Media reports on the draft IPCC Special Report on Climate Change and Land

GENEVA, July 16 – The Intergovernmental Panel on Climate Change (IPCC) notes that news articles have appeared citing a draft of the IPCC Special Report on Climate Change and Land (SRCCL).

The IPCC will consider the report from 2 to 6 August 2019 in Geneva, where it will examine the Summary for Policymakers of the report line by line. This process typically leads to further changes in the Summary for Policymakers.

Draft reports are provided as working documents for the approval session. They are not intended for public distribution, and must not be quoted or cited, because the text can change between the drafts and the final version once the IPCC has carefully considered every line. As with any work in progress, it is important to respect the authors and give them the time and space to finish writing before making the work public.

Drafts of the report are collective works in progress that do not necessarily represent the IPCC’s final assessment of the state of knowledge. According to the IPCC procedures, reports are made available to the public after their Summary for Policymakers has been approved and the underlying report accepted. The IPCC does not comment on draft reports while work is ongoing.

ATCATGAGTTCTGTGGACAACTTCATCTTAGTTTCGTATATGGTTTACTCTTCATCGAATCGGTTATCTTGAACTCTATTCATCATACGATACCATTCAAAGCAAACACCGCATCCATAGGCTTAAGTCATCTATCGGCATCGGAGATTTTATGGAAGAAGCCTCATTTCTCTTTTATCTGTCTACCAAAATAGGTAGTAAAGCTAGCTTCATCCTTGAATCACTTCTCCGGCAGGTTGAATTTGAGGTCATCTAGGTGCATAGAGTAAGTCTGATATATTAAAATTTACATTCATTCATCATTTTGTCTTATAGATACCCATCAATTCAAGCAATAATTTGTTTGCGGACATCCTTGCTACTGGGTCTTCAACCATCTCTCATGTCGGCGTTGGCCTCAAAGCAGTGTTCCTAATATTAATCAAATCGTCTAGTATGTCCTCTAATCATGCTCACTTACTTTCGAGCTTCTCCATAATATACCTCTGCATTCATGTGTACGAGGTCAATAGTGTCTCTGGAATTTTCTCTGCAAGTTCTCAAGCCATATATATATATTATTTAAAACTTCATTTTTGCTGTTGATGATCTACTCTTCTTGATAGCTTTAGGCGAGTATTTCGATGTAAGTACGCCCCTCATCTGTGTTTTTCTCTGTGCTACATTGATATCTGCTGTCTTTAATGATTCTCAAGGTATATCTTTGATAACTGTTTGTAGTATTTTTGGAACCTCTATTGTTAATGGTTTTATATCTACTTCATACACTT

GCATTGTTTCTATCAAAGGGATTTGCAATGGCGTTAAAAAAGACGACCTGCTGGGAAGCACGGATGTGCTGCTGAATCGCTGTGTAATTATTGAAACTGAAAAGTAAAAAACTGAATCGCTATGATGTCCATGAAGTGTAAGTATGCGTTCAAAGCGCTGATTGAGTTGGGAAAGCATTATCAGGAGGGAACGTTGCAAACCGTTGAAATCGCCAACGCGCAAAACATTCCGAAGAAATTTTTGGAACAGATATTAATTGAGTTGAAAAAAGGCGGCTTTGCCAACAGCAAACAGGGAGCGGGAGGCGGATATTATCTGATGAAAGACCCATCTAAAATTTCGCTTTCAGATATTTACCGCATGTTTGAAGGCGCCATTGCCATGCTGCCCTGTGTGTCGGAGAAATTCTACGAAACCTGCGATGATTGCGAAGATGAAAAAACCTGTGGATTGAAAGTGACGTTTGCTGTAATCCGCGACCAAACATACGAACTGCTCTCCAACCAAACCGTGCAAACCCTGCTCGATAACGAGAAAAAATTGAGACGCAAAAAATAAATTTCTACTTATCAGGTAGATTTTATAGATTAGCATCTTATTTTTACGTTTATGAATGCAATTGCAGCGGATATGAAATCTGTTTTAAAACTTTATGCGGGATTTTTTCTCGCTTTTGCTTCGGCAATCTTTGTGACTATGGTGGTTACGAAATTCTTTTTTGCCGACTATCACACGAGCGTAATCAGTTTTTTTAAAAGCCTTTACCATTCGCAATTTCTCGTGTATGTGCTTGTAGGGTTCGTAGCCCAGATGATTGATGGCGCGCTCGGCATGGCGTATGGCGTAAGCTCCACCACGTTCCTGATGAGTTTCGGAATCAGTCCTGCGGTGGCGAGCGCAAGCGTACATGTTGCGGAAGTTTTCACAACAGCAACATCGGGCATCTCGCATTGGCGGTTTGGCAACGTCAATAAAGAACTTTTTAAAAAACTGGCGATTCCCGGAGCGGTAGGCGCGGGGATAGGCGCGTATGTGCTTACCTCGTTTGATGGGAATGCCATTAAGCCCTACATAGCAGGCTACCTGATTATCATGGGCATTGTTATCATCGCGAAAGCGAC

The agreed outline of the report, whose full name is Climate Change and Land, an IPCC special report on climate change, desertification, land degradation, sustainable land management, food security, and greenhouse gas fluxes in terrestrial ecosystems, can be found at:

Subject to approval, a press conference to present the IPCC Special Report on Climate Change and Land will be held on 8t August in Geneva. The press conference will be streamed live. Details on how to access it were sent in this media advisory. The SRCCL Summary for Policymakers, press release and any other press materials will be made available to registered media under embargo shortly after completion of the approval process, expected on 6 August.

The latest draft of the report was circulated to governments for comment on the Summary for Policymakers between 29 April and 24 June 2019.

Journalists or others seeking context or background information can contact Sigourney Luz, Communications Manager, IPCC Working Group III Technical Support Unit, or Jonathan Lynn, Head of Communications, IPCC.

For more information contact:

  IPCC Press Office, Email: Twitter: @IPCC_CH

  Jonathan Lynn, +41 22 730 8066 or Werani Zabula, +41 22 730 8120


  IPCC Working Group III Technical Support Unit:

  Sigourney Luz, +44 20 7594 7377, Email:, Twitter: @sigourneyluz

Notes for editors


About the SRCCL

For the IPCC Special Report on Climate Change (SRCCL), more than 100 scientists from 52 countries are assessing the latest scientific knowledge about climate change, desertification, land degradation, sustainable land management, food security, and greenhouse gas fluxes in terrestrial ecosystems. Their interlinkages as well as synergies, trade-offs and integrated response options will be presented. The SRCCL is being prepared under the joint scientific leadership of Working Groups I, II, III and the Task Force on National Greenhouse Gas Inventories, and supported by the WG III Technical Support Unit.